• $\begingroup$ Differentiability is a local property. The notion of being differentiable everywhere simply means that the function is differentiable at all points. $\endgroup$ Dec 1, 2019 at 1:46
  • $\begingroup$ Hi, what do you think about my function? Is it not differentiable everywhere? Thanks $\endgroup$
    – user516076
    Dec 1, 2019 at 1:59
  • 1
    $\begingroup$ The question has somewhat been answered in the other answer, but just to clarify: If you say that a complex function is "differentiable everywhere", then from the context it has be interpreted as "complex differentiable everywhere", hence cauchy-riemann equations must hold everywhere. Saying that $(Re(f),Im(f))$ is differentiable everywhere on $\mathbb{R}^2$ is a different statement. $\endgroup$ Dec 1, 2019 at 11:42

I would like to write something about the geometric intuition.

A complex function $f(x+iy)$ could be viewed as a function $F: \mathbb{R}^2 \to \mathbb{R}^2$ defined by $F(x,y) = (u(x,y),v(x,y))$ where $u,v$ are the real and imaginary parts of $f$.

The Cauchy-Riemann equations say that $f$ is complex differential at a point $z_0 = x_0 + iy_0$ iff $F$ is differential at $(x_0,y_0)$ AND the Jacobian matrix $J$ of $F$ at $(x_0,y_0)$ represents a 'conformal' linear transformation (i.e., if $\vec{a},\vec{b} \in \mathbb{R}^2$ then $\angle(\vec{a},\vec{b}) = \angle(J\vec{a},J\vec{b})$).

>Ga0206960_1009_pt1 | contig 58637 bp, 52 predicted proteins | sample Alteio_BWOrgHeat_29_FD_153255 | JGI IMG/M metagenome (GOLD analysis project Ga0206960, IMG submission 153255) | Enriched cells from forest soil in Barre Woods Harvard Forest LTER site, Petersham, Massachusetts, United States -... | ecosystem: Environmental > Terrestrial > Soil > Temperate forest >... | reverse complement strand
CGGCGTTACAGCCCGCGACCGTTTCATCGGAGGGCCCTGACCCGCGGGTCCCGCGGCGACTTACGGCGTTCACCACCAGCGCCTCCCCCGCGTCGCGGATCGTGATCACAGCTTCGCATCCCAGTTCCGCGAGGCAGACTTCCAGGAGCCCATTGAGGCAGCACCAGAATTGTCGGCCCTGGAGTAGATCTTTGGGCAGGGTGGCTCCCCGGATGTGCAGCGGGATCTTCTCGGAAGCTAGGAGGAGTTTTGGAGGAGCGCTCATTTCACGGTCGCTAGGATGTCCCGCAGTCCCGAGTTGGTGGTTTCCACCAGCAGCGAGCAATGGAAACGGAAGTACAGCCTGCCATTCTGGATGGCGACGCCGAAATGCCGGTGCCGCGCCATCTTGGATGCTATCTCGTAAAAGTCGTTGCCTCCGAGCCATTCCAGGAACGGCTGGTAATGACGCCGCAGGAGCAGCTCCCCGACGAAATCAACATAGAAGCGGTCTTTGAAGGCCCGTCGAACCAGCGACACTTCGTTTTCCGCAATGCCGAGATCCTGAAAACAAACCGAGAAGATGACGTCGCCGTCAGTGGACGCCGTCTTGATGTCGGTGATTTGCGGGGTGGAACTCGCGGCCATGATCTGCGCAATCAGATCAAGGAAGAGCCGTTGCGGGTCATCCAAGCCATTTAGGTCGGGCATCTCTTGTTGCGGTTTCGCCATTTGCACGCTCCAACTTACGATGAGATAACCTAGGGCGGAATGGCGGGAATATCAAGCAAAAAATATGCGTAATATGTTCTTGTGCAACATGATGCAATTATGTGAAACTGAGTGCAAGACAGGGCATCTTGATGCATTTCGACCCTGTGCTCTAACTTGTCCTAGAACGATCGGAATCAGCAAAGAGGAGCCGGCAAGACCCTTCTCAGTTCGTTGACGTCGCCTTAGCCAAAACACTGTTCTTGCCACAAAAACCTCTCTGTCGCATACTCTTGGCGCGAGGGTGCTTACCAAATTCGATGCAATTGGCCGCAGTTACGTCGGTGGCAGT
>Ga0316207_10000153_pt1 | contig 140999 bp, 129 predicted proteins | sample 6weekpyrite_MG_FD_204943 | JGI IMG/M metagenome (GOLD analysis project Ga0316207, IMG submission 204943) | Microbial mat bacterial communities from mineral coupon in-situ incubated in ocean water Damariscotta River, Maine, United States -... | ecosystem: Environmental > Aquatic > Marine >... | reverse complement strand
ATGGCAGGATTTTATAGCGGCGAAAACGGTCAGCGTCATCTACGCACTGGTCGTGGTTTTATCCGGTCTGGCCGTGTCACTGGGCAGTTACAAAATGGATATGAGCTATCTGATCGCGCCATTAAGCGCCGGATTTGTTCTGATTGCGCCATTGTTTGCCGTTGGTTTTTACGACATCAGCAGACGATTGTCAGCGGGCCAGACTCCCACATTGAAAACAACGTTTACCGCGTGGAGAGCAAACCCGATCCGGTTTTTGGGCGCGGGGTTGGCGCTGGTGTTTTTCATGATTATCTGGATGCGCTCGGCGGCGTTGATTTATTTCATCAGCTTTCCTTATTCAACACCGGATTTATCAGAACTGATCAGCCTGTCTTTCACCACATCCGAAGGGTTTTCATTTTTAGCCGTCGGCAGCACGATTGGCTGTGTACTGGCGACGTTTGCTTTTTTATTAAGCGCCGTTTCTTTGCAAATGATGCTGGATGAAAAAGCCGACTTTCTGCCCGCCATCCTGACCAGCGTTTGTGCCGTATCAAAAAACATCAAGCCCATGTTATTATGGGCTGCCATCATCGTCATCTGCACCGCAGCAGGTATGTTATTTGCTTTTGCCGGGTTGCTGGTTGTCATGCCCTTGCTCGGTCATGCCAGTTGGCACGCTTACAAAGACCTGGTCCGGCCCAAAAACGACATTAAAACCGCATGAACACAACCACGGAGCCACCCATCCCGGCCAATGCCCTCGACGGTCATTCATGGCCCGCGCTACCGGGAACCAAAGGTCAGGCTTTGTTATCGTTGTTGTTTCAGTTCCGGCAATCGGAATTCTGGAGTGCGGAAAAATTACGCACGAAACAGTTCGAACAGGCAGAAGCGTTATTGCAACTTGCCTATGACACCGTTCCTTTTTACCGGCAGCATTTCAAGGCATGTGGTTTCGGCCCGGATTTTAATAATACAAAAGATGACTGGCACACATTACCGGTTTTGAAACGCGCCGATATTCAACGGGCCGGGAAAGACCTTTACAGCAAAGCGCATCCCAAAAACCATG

A reason for this, is that if $f'(z_0)$ is defined then it is a complex number $a + ib$ and $f(z_0 + \Delta z) - f(z_0)$ can be approximated by $(a+ib)\Delta z$. Multiplication by $(a+ib)$ could be viewed as a linear transform on $\mathbb{R}^2$. Then it is clear from Euler's formula that such a linear transform is a composition of scalar multiplication and rotation, thus 'conformal'. Conversely, by easy linear algebra, any conformal linear transformation on the plane is of the form $$ \begin{pmatrix} a & -b \\ b & a \end{pmatrix}, $$ so can be represented by a complex number.

As for $f(x+iy) = \cos x \cosh y + i \sin x \sinh y$, the corresponding $F$ on $\mathbb{R}^2$ is differential on the whole plane and at a point $(x,y)$ has a Jacobian matrix like $$ \begin{pmatrix} -\sin x \cosh y & \cos x \sinh y \\ \cos x \sinh y & \sin x \cosh y \end{pmatrix} $$ which is not conformal at every $(x,y)$.

  • $\begingroup$ As for $f(x+iy) = \cos x \cosh y + i \sin x \sinh y$, the corresponding $F$ on $\mathbb{R}^2$ is differential on the whole plane and at a point $(x,y)$ . So, my function is differentiable everywhere but it's not complex differentiable? Sorry for my retard. $\endgroup$
    – user516076
    Dec 1, 2019 at 4:47
  • $\begingroup$ Then complex differentiable is different with differentiable everywhere? is that so? $\endgroup$
    – user516076
    Dec 1, 2019 at 4:50
  • $\begingroup$ @user516076 $f$ being complex differentiable at $z = x + iy$ is different from the corresponding $F$ on the plane being differentiable at $(x,y)$. An extra condition ($J$ being conformal) is needed. $\endgroup$
    – Wei Wang
    Dec 1, 2019 at 6:20
  • $\begingroup$ Ok, then it's just differentiable at Real plane right? Not in the complex plane? $\endgroup$
    – user516076
    Dec 1, 2019 at 6:22
  • $\begingroup$ @user516076 You may say so, if you identify $f$ with $F$. $\endgroup$
    – Wei Wang
    Dec 1, 2019 at 6:24